Los Banos school district nixing plans for solar project until July

04/18/2013 7:29 PM

04/22/2013 9:58 AM

Los Banos Unified School District officials are suspending their research on transitioning to solar energy, because of worries about cost and maintenance.

"Solar energy installation is expensive," Superintendent Steve Tietjen said. "To produce about 80 percent of our consumption would cost us around $23 million."

School board trustee Dennis Areias, who sits on a district panel looking into using solar energy, said he doesn't want the district on the hook for the funding.

"We are still digging into that to see what kind of money is available because we don't want to come up with any money out of our pockets. We want to get grant money, we want to get deferred loans," Areias said. "What we're trying to do is put something together where it cost us nothing upfront and our return on our investment will be our monthly savings going forward."

Areias said Pacheco and Los Banos high schools have HVAC ((heating, ventilation, and air conditioning) systems that would be compatible for using solar energy.

"We have visited with three different companies at this point and time. You need to upgrade some of what you have in place so you get the best return on your investment," Areias said. "It's a program where we want to get as many schools as possible to be potentially tied into this, but it's not like we can't start at one or two sites."

Tietjen said zero-interest loans may be available in September to help pay for infrastructure upgrades and solar panel installation.

"These schools are doing this through zero-interest loans and long paybacks based on the energy savings they're creating," Tietjen said. "They're saying 'You got $80,000 to $2 million of HVAC replacement. You can build that into your zero-interest loan along with solar to energize 80 percent of your schools.' "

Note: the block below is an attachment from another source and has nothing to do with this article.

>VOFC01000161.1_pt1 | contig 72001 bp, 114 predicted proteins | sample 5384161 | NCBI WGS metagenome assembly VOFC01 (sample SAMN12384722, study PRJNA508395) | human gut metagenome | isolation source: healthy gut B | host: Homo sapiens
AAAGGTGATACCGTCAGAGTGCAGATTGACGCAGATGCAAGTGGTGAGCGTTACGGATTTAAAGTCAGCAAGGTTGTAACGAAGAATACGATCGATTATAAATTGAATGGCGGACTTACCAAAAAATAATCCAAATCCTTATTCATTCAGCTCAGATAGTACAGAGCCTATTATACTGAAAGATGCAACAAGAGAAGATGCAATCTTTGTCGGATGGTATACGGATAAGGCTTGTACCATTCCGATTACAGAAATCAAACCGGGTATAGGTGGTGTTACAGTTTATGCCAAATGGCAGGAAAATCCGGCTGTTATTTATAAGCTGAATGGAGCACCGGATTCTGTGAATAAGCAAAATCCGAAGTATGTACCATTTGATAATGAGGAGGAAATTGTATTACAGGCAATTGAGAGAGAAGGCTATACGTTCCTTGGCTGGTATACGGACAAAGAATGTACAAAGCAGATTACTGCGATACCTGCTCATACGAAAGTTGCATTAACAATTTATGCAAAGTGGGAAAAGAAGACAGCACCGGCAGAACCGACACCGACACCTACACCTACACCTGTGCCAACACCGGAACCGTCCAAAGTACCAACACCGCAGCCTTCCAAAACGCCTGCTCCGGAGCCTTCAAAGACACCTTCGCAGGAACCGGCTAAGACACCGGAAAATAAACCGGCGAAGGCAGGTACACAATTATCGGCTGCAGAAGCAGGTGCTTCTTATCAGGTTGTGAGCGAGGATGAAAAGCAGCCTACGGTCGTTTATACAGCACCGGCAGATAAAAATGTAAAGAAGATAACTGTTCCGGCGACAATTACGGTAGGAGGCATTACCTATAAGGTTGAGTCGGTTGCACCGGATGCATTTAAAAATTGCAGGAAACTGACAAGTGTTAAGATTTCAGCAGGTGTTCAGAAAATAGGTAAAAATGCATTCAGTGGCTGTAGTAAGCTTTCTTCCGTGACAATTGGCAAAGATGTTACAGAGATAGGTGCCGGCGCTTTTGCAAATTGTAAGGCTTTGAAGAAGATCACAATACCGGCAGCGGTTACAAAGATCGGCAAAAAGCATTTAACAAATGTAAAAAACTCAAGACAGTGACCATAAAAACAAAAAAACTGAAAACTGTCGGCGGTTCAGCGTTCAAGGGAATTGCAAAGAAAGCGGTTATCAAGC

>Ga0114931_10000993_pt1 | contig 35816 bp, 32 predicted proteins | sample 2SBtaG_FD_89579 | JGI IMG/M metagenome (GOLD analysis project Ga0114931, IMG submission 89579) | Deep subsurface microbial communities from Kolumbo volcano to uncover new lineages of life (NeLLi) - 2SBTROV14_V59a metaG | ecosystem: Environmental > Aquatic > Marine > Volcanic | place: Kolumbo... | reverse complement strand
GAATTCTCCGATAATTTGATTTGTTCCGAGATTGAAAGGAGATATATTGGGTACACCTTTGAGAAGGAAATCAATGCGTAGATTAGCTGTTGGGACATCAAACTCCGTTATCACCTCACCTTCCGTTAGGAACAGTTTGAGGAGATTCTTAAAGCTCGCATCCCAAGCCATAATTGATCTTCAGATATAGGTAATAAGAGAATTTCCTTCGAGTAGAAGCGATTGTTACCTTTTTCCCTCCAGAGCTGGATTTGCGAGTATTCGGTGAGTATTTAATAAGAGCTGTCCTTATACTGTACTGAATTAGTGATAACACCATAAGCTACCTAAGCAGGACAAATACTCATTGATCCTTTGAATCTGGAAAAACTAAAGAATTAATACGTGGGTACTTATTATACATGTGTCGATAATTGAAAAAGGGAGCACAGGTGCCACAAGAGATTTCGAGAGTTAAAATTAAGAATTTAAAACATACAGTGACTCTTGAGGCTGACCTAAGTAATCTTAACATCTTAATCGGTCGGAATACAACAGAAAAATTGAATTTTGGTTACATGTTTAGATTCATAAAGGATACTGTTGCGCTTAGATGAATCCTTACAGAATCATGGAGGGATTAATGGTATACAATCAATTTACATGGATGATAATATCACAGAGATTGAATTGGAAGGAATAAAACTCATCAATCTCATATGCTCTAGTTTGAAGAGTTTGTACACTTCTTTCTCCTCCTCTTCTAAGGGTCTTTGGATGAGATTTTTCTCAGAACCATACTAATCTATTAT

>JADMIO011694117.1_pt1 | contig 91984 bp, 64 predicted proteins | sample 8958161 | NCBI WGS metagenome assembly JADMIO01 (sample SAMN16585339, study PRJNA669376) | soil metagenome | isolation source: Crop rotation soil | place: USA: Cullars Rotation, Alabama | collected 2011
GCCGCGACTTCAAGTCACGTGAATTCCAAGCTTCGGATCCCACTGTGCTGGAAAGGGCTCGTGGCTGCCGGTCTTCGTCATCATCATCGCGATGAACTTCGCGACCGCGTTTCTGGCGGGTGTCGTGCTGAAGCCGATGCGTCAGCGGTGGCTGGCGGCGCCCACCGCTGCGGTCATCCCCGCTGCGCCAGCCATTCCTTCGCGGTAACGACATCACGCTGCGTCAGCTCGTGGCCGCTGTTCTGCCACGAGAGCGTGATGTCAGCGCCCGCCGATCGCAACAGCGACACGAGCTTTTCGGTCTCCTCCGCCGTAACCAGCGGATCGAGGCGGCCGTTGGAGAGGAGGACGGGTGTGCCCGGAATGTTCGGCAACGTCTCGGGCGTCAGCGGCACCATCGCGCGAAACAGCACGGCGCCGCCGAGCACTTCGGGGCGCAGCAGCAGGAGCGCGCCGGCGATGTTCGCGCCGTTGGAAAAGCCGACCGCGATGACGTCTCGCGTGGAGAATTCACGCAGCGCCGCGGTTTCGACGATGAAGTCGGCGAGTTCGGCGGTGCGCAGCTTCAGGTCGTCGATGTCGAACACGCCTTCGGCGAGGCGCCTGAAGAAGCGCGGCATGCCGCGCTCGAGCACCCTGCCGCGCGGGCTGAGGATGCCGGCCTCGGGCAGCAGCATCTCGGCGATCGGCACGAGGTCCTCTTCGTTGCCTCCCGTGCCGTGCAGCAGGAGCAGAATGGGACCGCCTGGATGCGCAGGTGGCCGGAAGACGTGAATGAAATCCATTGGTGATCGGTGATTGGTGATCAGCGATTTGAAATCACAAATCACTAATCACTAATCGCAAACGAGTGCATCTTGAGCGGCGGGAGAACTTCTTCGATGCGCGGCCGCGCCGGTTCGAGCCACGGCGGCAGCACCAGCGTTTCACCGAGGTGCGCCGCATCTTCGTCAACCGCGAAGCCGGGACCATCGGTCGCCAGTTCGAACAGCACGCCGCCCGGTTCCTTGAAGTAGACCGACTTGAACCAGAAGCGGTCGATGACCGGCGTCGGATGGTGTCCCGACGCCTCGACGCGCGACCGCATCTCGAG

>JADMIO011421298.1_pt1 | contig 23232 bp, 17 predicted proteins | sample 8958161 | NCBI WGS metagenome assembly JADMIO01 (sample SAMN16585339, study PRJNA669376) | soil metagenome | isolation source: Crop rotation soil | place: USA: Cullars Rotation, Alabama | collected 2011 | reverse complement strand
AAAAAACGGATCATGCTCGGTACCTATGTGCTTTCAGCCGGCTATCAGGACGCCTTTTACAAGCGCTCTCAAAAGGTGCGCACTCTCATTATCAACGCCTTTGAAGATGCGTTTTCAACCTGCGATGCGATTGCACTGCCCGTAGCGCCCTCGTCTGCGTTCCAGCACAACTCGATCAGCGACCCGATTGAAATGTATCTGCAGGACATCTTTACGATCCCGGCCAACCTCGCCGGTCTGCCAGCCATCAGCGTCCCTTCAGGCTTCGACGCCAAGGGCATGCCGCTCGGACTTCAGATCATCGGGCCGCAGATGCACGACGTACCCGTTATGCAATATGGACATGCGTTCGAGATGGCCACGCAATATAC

Tietjen said because of the uncertainty of whether loan money will be available, his top priority is opening Mercey Springs Elementary School rather than pursuing solar panel installation.

"The state has $60 million down to $30 million on the loan side. So will the money be here in September? We don't know," Tietjen said. "And I hate the hard sell from the solar folks. They always end their presentations with, 'Well, the money's available now, but it may not be available in six months.' "

Trustee John Mueller, who is a construction contractor, said his concern is that the solar panel system will wear out, leaving the district to pay for replacement.

"From a construction point of view, a lot of the time what they're getting you into is a loan that at the end you're having to replace the whole system. What you end up having to do is upgrade at that point and put in a panel because that (first) panel is outdated," Mueller said.

Trustee Carole Duffy, who sits on the solar energy panel with Areias, said she's always worried about money.

"I'm in favor of starting small, but we'll see how it goes," she said.

District officials have agreed to set the solar panel issue aside until July.

Areias said it's still a worthwhile project. He said the district could make the transition to solar in the next few years.

"It could save us tens of thousands of dollars potentially," Areias said.

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